We had the good fortune of connecting with Aj Caves & Tyler Chittick and we’ve shared our conversation below.

Hi Aj and Tyler, what do you attribute your success to?
Our short and boring answer is that we don’t listen to what other people tell us to do. None of this “Oh man it would be so cool if you guys [insert thing]” without actually thinking about it first and deciding for ourselves if it’s right for us or not. The long answer is that we really want to emphasize what we define as success. When we started The Tragic Radicals we decided that as long as we were having fun then it was worth it. Obviously we’ve made some changes and people have come and gone, but those changes generally were made after we decided we weren’t having as much fun as we knew we could. That’s really what it comes down to. We always strive to do more and to get better, write new material, play new venues, and get our name out there. But that’s not – nor has it ever been, really – the main driving force behind our band; not the measure we use to determine success. We don’t go out and try too hard or get discouraged that we’re not signed to a label or any of those things. Those are all goals that we work towards, but not our definition of success. We just try to bring something unique and different to the scene, and everything else sorts itself out. We don’t have to go out looking for shows, people call us. We’ve released a couple of albums that people really enjoy, and have paid real money for. That sounds successful to me. We’re not bound by anything or anyone telling us what to do, and we don’t have any interpersonal drama either. We just write music, go out and perform it, get calls back, make friends, play some awesome venues, and generally are rockin’ and a-rollin’ and a-whatnot. And we have tons of fun doing it.

Let’s talk shop? Tell us more about your career, what can you share with our community?
Tragically Radical – The Real Story Of The Tragic Radicals And then, there were two….How many bios does one band need? If you ask the two remaining members of The Tragic Radicals, apparently several. A four year revolving door of band members has brought guitarist, Aj Caves, and former TR bassist, turned drummer extraordinaire, Tyler Chittick, to one conclusion; less really is more. Rewind to the chilly month of January, 2016 in Fullerton, CA: The rock band soon to be known as The Tragic Radicals was born. Since the recent disbanding of her all-girl rock group, The Slivers, Aj, bored and bandless, turned to Craigslist, to scout out musicians for her next (and hopefully more successful) band. With a little diligence, it wasn’t too long before drummer, Nathan, bassist, Tyler, and singer, Cassidy, were assembled, auditioning in Aj’s living room. The band began rehearsing there weekly, and the four-piece picked up and put their scent on, roughly, a dozen of Aj’s existing songs, came up with a suitable moniker, and were hitting stages within a couple of months. Over the next few years, the group played steady gigs, recorded two EPs (one unreleased), and also underwent numerous personnel changes. Fast forward to late August, 2019: Two singers, four drummers, and nearly one hundred shows later, The Radicals found themselves tragically (or not so tragically) half the band they used to be. Having recently become a three-piece after letting go of their second (and last) singer in June 2019, the band was surprised to see their summer filling up very fast. The new formation of TR soon was gaining momentum as an instrumental act, and was booked solid through the end of August. Promoters were all over them. They were playing venues anywhere from the Sunset Strip to Long Beach, to Orange County, an exciting and unexpected turn of events for a band who was fully anticipating a struggle booking gigs without a vocalist. In a matter of six weeks, with nearly a dozen shows down, the band was nearing the end of their stretch, with only two left on the calendar, both of which at The World Famous Doll Hut in Anaheim, CA. The first of the two shows was one they’d been preparing for. A Saturday night prime slot with a stacked bill, this was an excellent opportunity for The Tragic Radicals to earn some decent exposure, as it promised a great turnout. They did not predict the departure of their drummer on the day of the gig. Though blindsided and disappointed, indeed, the show must go on. No stranger to flakey musicians, the feeling of déjà vu was setting in for the two longest running members of The Tragic Radicals as they had hours to prepare for their performance as a duo. This was not the first time Aj and Tyler had been forced to curb their act on short notice. If one thing has remained constant in TR, it’s etiquette, and there would be no backing out of shows due to the lack of professionalism from other members. Put on the spot, the two would naturally resort to just guitar and bass, jokingly dubbing these modified performances as their ‘Almost Acoustic Christmas’ shows; for whatever reason, this seemed to happen every December, coincidentally. Even though this was far from their first rodeo, it was clear they began to silently doubt their abilities matching the caliber of the lineup that night, fearing the intensity of their sound would suffer without drums. Consultation between the two was unnecessary as Tyler posed the idea of ditching the bass, and playing drums instead, and without debate, the musical arrangement was settled. Guitar and drums. With a packed house, surrounded by many semi-famous musicians, the nervous pair took the stage at The Doll Hut that night, hoping to make it through their set semi-painlessly. The crowd’s growing audible response as each song was played, as the room began to fill, would mark the beginning most successful incarnation of The Tragic Radicals yet. In the months following their impressive, pivotal August performance, The Tragic Radicals would have a new look, a new sound, and a new following. Not to mention, new opportunities. In a very short amount of time, they found their calendar packed once again, filled with not only gigs, but appearances on podcasts like Taxi TV, The Flabby Hoffman Radio Show, Die Laughing Records Radio Podcast, and C4OC’s House of Metal Radio Show. Somehow, they’d managed to achieve more in a matter of weeks than they had as a full band in almost four years-time. Excited and encouraged, finally The Radicals began reaping bigger benefits after years of hard work. And so it goes, with success comes some criticism. Now and again, skeptics who can’t seem to wrap their heads around how a two-piece, instrumental band, with no vocals or bass will argue that TR cannot compete with the live sound capabilities of a traditional four or five-piece rock band. Aware of the criticism, the pair has had much to prove when it comes to their live act. Eliminating the vocals and bass does present some challenges, but the two-piece is adapting quite well, crafting clever songs with shortened or modified arrangements to make up for the sounds of absent band members. For years Tyler and Aj were frustrated with TR’s inability to expand their song catalog. Due to the constant rotation of members, it was nearly impossible to write new material at the desired pace. Relieved of aforementioned obstacles, The Tragic Radicals are rapidly writing new songs, and are preparing to record and release new music by January 2020. The creative process requires a slightly different approach now, but Aj’s melodic riffs and ability uniquely arrange songs to replace lyrics is a major asset to the band. Playing through both guitar and bass amps on stage, she maintains her distinct guitar tone while incorporating low end to fill the void of Tyler’s missing bass. Accompanied perfectly, Tyler lends emphasis to accents and dynamics, drumming as though he was playing bass. An incredibly versatile musician, capable of mastering numerous instruments, his skills and flexibility allow him to keep up with Aj’s frequent song reworking and tendency to experiment with time changes. The two manage to captivate audiences with, not only their blatant chemistry, but their genuine, intense stage presence, and roll with the punches charm.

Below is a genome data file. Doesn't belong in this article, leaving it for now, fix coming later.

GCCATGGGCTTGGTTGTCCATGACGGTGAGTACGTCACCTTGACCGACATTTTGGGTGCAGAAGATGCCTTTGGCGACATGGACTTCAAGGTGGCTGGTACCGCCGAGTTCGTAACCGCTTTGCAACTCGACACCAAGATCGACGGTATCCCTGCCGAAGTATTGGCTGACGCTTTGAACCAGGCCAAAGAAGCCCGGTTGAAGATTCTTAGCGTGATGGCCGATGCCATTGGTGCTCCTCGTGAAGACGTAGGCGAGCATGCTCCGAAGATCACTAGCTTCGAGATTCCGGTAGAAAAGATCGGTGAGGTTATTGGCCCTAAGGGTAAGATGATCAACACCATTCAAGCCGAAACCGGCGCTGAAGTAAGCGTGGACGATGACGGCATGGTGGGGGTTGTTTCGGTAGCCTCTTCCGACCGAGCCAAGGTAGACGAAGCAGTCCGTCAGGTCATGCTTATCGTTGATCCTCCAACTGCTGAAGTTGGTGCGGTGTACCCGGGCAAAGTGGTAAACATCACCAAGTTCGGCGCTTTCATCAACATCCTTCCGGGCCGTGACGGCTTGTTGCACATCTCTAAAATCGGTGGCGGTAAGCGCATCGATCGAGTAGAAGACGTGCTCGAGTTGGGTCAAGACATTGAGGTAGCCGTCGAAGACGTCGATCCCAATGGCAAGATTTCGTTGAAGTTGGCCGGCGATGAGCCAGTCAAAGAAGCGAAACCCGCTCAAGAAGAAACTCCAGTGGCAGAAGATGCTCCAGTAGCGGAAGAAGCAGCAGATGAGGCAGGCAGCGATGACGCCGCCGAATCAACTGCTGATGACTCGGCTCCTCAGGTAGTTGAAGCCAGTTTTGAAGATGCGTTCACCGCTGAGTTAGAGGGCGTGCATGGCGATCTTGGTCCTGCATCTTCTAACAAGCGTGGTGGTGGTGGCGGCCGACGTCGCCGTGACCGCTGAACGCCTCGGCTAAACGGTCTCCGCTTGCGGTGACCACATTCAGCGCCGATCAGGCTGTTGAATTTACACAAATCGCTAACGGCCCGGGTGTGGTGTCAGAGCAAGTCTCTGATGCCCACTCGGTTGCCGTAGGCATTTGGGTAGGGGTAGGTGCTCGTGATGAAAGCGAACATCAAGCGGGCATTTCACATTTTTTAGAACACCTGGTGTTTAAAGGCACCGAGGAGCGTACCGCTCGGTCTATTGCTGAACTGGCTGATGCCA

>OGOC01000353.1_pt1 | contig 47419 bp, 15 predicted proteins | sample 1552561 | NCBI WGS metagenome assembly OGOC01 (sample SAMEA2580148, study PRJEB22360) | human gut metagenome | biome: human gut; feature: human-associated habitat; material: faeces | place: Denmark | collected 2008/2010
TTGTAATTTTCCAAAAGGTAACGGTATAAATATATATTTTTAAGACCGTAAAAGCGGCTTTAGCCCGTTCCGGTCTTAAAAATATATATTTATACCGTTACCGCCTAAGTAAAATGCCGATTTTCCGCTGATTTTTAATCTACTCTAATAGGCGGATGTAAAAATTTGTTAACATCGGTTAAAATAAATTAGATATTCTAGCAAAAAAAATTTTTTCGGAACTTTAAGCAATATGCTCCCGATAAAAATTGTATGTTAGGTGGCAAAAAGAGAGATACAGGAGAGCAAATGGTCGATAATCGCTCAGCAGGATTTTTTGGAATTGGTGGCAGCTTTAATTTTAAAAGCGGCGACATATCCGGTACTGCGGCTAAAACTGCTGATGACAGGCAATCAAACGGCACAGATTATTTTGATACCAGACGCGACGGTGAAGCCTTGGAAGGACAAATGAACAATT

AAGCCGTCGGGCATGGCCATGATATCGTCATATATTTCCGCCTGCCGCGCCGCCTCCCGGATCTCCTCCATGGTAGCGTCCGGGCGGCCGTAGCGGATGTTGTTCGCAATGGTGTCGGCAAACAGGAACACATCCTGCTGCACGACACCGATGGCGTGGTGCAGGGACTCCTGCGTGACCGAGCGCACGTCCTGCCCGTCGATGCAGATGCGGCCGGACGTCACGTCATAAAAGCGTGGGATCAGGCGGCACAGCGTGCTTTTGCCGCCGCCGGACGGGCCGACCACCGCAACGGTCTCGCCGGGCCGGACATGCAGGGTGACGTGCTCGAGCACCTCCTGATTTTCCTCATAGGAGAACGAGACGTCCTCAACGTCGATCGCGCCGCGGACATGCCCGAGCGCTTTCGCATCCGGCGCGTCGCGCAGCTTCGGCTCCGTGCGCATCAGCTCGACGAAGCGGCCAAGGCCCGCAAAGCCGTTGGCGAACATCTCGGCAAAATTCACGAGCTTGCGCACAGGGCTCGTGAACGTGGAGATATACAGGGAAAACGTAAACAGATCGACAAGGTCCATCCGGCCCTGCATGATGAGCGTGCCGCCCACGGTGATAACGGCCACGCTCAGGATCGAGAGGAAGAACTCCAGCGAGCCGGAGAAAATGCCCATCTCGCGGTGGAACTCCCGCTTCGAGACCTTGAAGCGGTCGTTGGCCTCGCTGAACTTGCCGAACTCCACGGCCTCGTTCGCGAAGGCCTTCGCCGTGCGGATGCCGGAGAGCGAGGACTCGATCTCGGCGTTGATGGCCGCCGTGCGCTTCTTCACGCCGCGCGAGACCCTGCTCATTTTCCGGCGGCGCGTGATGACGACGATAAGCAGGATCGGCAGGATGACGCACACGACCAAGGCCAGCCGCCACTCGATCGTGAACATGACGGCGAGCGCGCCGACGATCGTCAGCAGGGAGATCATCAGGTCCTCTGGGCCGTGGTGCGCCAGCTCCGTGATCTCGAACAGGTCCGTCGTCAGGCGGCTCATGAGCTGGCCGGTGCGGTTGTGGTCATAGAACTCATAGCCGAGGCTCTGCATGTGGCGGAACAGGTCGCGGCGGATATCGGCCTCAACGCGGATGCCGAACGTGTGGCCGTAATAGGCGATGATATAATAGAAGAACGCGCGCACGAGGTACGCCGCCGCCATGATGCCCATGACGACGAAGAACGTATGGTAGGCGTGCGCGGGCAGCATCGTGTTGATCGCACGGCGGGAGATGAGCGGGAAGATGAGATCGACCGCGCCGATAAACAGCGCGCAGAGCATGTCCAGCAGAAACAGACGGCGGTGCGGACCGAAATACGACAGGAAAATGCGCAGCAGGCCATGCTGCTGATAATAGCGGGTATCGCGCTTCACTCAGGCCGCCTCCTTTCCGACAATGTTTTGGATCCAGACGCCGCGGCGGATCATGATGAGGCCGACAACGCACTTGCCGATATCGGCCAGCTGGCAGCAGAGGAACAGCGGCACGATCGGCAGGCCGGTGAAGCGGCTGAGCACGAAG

If you had a friend visiting you, what are some of the local spots you’d want to take them around to?
There are too many places to choose from when you’re talking about exploring LA. As a band, I think we’d likely include the Sunset Strip in our outings. For live music we like to frequent The Rainbow Bar & Grill, The Whisky A Go-Go, and The Viper Room. And in downtown, The Redwood is definitely one of our favorite venues to both play and hang out. For grub, after hours at Canter’s would be a must. We also are big beer consumers, so some breweries would be on the list – Golden Road and Firestone are a couple that come to mind. Should it be baseball season, you might see us at a Dodger game. We’re simple folk. We like to eat, drink, and jam tunes pretty much anywhere!

Shoutout is all about shouting out others who you feel deserve additional recognition and exposure. Who would you like to shoutout?
First of all, a big shoutout to our wives Jennifer & Nataly. In addition to our weekly rehearsals, sometimes we play multiple shows per week – sometimes at undesirable locations and usually late at night. If they’re not at the show, they’re certainly supporting us from afar, and encouraging us to continue doing what we love. Also a big shoutout to Mac at The World Famous Doll Hut in Anaheim, CA. He has steadily booked us at his venue for years, and always given us the opportunity to build shows and create a broader fan base. Shoutout to Jeff Hartman, our sound guy at the aforementioned venue. Jeff ensures that our sound is always on point, and microphones clean! Kit Morris at Morris Sound in San Pedro deserves a shoutout as well. He recorded and mixed/mastered both of our EPs ‘Speaking of Talking’ and ‘T&A,’ in addition to guest drumming on a track titled ‘Baby Smiles.’ Lastly, a huge shoutout to our number one fan, Lee Norton. With the exception of a few post Covid-19 shows, Lee has travelled near and far to see us play for the last year or more without fail. We can always count on seeing Lee’s face in the crowd, which so important to us, seeing he is a talented musician himself, and overall fantastic human being.

Website: www.thetragicradicals.com
Instagram: www.instagram.com/thetragicradicals
Twitter: www.twitter.com/thetragicradicals
Facebook: www.facebook.com/thetragicradicals
Youtube: The Tragic Radicals – https://www.youtube.com/channel/UCwBdd5Mymy-MAmcfr-4-XbQ
Other: Three Song Thursday Every Thursday Night @ 6pm PST The Tragic Radicals Live Stream Three Songs On Facebook Live.

Image Credits
Kit Morris Sal Baxter Cassidy Tobin